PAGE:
Serpico Vs. Serpico

Illustration for article titled Serpico Vs. Serpico

The elusive St. Francis of copdom Frank Serpico is interviewed in tomorrow's Times. At 73, he still sort of even looks like Al Pacino circa 1971! Does the movie even hold up as well? I "rented" it to find out…


Frank Serpico, real guy:
Then: Frank Serpico was an undercover cop who served in the NYPD from 1959 until 1970, during which he lived in the Village, participated in ballet lessons and sundry other pinko-slash-faggy activities that alienated him from other officers who wouldn't have trusted him anyway because he refused to take bribes from gangsters or beat people up gratuitously unless he was really, really mad. Somewhat in the tradition of Jesus etc., he made snitching look honorable and sincerity/long hair seem totally ungay, but he was forced to flee the country after exposing the department's systemic corruption to the New York Times and getting shot.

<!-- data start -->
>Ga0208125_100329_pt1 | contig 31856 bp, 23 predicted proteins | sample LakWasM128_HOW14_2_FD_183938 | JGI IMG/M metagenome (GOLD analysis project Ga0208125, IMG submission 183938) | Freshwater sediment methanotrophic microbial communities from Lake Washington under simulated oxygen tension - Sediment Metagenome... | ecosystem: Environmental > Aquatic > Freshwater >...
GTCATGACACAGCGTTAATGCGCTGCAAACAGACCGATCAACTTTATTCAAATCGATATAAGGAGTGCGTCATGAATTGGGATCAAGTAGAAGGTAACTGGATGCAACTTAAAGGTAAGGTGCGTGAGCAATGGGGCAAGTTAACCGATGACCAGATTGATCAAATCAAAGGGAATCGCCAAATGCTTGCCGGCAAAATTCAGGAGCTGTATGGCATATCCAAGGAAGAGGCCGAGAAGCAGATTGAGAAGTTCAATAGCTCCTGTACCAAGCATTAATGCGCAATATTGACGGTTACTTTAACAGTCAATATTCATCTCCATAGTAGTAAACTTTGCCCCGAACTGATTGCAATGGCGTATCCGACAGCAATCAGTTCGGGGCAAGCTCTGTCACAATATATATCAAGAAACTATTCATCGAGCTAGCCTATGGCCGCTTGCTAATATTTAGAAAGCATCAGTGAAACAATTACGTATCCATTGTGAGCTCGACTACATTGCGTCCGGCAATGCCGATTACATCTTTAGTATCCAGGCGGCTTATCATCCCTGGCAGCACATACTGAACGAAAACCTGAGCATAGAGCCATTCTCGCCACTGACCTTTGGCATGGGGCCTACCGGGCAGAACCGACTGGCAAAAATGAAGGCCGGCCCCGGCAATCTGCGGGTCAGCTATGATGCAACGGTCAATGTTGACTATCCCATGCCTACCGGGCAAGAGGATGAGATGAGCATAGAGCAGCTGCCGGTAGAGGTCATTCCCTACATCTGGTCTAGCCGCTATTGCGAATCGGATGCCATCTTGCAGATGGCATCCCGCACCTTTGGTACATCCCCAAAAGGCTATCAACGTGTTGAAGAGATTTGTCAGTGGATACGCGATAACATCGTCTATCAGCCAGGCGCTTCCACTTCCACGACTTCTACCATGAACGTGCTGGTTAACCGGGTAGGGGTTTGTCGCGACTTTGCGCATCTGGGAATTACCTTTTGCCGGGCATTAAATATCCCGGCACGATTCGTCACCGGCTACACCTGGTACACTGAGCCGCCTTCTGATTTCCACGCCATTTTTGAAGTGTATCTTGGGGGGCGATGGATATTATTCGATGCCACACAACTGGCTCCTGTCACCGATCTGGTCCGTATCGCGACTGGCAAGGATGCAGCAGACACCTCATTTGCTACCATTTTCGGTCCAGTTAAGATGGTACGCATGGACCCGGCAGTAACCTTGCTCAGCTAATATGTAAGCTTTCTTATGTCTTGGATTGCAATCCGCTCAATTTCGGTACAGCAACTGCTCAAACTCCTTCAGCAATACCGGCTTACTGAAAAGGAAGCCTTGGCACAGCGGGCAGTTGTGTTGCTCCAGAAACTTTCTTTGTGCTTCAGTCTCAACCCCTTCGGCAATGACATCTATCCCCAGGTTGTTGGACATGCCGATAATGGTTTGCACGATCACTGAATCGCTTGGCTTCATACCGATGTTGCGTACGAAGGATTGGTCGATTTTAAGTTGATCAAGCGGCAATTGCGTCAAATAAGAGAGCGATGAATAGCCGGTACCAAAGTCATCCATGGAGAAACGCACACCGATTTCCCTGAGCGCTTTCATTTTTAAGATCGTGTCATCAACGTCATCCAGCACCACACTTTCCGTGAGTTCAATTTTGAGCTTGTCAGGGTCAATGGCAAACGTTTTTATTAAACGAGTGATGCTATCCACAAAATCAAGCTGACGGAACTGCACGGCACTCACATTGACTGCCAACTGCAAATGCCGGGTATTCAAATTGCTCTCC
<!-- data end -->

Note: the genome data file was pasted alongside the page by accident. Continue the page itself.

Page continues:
Now: Real-life Serpico eats organic, practices Eastern medicine, acts in local theater productions, rails against consumerism, wears elaborate rings on numerous fingers and dates a European gal young enough to be his daughter. He still has not brought himself to watch the world famous movie about his life and is still bitter about not getting promoted to first-grade detective. In short, Real-Life Frank Serpico is essentially the inverse of real-life Bob Woodward.

Frank Serpico, movie version
Then: Al Pacino has never looked so awesome, except of course in Panic In Needle Park, but that movie is really boring. He won a Golden Globe for this role in what some guy in the Times called Sidney Lumet's "toughest" movie.

Now: However critically acclaimed at the time, this movie is no The Wire. It does feature awesome clothes and some insightful commentary on how the vapidity of the Nico crowd sort of enabled the venality of the RICO crowd, bad pun I know look I am fucking rusty. Oh, and many lingering shots of naked post-anorexic pre-silicone era breasts. But basically pretty silly.



To be fair, the woman "young enough to be his daughter" is 50. At least she's up there in serious grownup land and not 19.